Based on the declining death toll estimates from a national COVID-19 model, Minnesotans are excelling at social distancing.
The model, from the Institute for Health Metrics and Evaluation (IHME) at the University of Washington’s School of Medicine, has gradually lowered the number of deaths estimated for Minnesota – attributable to the novel coronavirus – over the next four months.
What was an original projection March 26 of more than 1,900 deaths in Minnesota, the latest model simulation from April 5 estimates that 632 people will die from COVID-19 in the first wave of the pandemic by Aug. 4, with a range of 224 to 1,362 deaths.
As the makers of the model note, all estimates "assume the continuation of statewide social distancing measures," and that if "such policies are relaxed or not implemented, the US could experience a higher COVID-19 death toll and hospital burden than what our models currently predict."
Nationally, the model has has been updated five times since March 26, with the nationwide death toll estimates increasing in three consecutive updates before dropping in the latest simulation, which was released late Sunday night.
- March 26 update: 81,114 deaths (range of 38,242 to 162,106)
- March 30 update: 82,141 deaths (range of 39,174 to 141,995)
- March 31 update: 83,967 deaths (range of 36,614 to 152,582)
- April 1 update: 93,765 deaths (range of 41,399 to 177,381)
- April 5 update: 81,766 deaths (range of 49,431 to 136,401)
"Our model’s increase in nationwide deaths since the March 31 release is primarily driven by increasing death tolls in states that previously had very few COVID-19 deaths," the study explained after the April 1 update. "States with more COVID-19 deaths, such as New York and Washington, show far less fluctuation across daily updates. If the number of cumulative COVID-19 deaths rise by state, we expect increasing accuracy for predictions across states."
How accurate is the model?
Depending on where you look or who you listen to, projections vary wildly when it comes to fatality projections. For example, a Mayo Clinic expert recently said that predicting anything beyond two weeks is extremely difficult, while U of M infectious disease expert Dr. Michael Osterholm continues to warn (74-minute mark of this podcast) that it's not out of the question that 1.6 million Americans die from the disease over the next 12-18 months.
Again, the University of Washington model is only looking at the next four months, which it expects to be the first wave of the pandemic. It does not elaborate on how many waves there could be.
Doug Schultz, information officer with the Minnesota Department of Health, notes that "all models are intended to be used as directional indicators or roadmaps, not as precise predictors of future outcomes or as accurate indicators of current data."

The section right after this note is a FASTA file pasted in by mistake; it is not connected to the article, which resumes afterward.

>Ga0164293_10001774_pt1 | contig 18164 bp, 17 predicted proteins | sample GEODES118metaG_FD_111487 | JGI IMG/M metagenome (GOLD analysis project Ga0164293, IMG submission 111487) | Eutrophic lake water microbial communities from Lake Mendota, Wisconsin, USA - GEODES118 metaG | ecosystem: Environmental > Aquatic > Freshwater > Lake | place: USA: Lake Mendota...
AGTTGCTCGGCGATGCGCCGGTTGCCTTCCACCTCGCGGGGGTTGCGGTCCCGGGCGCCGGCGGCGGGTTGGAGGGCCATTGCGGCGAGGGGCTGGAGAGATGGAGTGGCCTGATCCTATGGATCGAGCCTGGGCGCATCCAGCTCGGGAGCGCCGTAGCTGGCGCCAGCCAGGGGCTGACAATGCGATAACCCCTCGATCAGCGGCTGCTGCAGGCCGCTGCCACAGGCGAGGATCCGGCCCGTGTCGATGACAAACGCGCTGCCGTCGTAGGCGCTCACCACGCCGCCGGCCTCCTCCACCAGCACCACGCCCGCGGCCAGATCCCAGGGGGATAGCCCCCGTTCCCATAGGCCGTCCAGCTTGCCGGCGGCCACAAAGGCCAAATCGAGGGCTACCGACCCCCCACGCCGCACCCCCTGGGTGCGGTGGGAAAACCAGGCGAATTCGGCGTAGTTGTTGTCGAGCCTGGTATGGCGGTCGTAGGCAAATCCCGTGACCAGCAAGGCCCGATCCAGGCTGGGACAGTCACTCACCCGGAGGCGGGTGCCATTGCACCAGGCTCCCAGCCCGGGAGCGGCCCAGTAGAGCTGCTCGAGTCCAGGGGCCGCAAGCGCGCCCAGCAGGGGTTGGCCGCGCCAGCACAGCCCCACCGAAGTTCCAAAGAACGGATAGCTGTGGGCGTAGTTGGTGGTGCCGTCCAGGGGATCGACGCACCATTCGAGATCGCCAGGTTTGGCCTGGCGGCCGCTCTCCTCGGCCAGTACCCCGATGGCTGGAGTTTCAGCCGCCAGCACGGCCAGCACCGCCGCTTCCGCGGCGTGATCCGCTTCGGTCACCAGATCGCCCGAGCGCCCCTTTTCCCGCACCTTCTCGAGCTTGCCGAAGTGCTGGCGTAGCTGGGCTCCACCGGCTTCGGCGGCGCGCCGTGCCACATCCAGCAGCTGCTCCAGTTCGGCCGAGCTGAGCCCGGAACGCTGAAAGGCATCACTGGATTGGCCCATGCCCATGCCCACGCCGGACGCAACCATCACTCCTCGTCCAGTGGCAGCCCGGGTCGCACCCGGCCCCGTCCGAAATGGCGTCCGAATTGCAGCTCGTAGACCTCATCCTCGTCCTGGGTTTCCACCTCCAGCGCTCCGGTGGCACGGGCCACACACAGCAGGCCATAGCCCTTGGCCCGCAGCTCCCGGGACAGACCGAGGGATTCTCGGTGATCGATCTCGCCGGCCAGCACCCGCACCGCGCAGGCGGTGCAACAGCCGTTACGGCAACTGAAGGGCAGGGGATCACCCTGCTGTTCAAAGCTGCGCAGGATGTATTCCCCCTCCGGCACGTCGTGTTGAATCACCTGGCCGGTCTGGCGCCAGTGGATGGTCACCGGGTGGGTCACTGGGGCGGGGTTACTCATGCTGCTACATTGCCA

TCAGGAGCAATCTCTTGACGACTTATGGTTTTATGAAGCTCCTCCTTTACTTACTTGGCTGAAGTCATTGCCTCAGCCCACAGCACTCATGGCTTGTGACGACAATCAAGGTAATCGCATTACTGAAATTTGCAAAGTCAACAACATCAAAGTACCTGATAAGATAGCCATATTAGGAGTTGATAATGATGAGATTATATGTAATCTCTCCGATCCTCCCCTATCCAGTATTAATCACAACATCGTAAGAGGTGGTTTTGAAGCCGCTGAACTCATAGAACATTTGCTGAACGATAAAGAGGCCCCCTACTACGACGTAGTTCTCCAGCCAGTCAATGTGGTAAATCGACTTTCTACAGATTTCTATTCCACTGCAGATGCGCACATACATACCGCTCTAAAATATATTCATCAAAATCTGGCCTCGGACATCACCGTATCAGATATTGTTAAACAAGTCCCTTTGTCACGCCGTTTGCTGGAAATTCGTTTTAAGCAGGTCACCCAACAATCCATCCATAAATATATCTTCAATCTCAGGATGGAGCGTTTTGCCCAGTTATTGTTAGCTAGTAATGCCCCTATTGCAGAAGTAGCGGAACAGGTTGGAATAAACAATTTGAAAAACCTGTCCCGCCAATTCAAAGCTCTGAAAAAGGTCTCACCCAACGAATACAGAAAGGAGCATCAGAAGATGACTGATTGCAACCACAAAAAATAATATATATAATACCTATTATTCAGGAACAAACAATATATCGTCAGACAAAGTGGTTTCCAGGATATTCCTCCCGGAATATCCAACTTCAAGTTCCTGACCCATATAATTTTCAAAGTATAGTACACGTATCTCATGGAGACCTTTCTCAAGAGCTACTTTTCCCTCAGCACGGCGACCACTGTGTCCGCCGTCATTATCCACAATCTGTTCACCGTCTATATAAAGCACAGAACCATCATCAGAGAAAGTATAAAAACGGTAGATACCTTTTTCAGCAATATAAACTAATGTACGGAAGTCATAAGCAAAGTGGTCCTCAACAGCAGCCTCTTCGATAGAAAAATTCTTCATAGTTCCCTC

The current data in the University of Washington model is not 100% accurate in regards to Minnesota-specific data.
For starters, it doesn't recognize that Minnesota has closed non-essential businesses, nor do the number of available ICU beds match up with the numbers listed on the Minnesota Department of Health's COVID-19 dashboard that is available for the public to see right here.
The model says Minnesota has 355 available ICU beds when in reality, according to the health department, there are, as of Sunday, 313 ICU beds available with an additional 1,623 that could be readied within 72 hours. Keep in mind that the number of open ICU beds varies daily and the University of Washington model keeps that number static at 355.
The model also estimates that Minnesota will need fewer than 450 ventilators by the peak of the outbreak, which it suggests will happen around April 23, at least a month earlier than what the Minnesota Department of Health has been projecting (mid-May to mid-June peak).
The state health department data shows that there are 1,428 ventilators available right now in Minnesota, with another 888 on order.
"The models are only as good as the data and the assumptions that went into them. The MN model used the best Minnesota-specific data available at the time, and is constantly being reviewed and updated. But it’s assumptions and data inputs do differ from other models, so it is not surprising to see difference occurring between them," said Schultz.
"Minnesotans should consult a variety of sources to reach their conclusions."
It's expected that the Minnesota Department of Health will update its model within the next week or so, which if revealed to the public, could give a better indication of what could happen in the coming weeks as the outbreak evolves.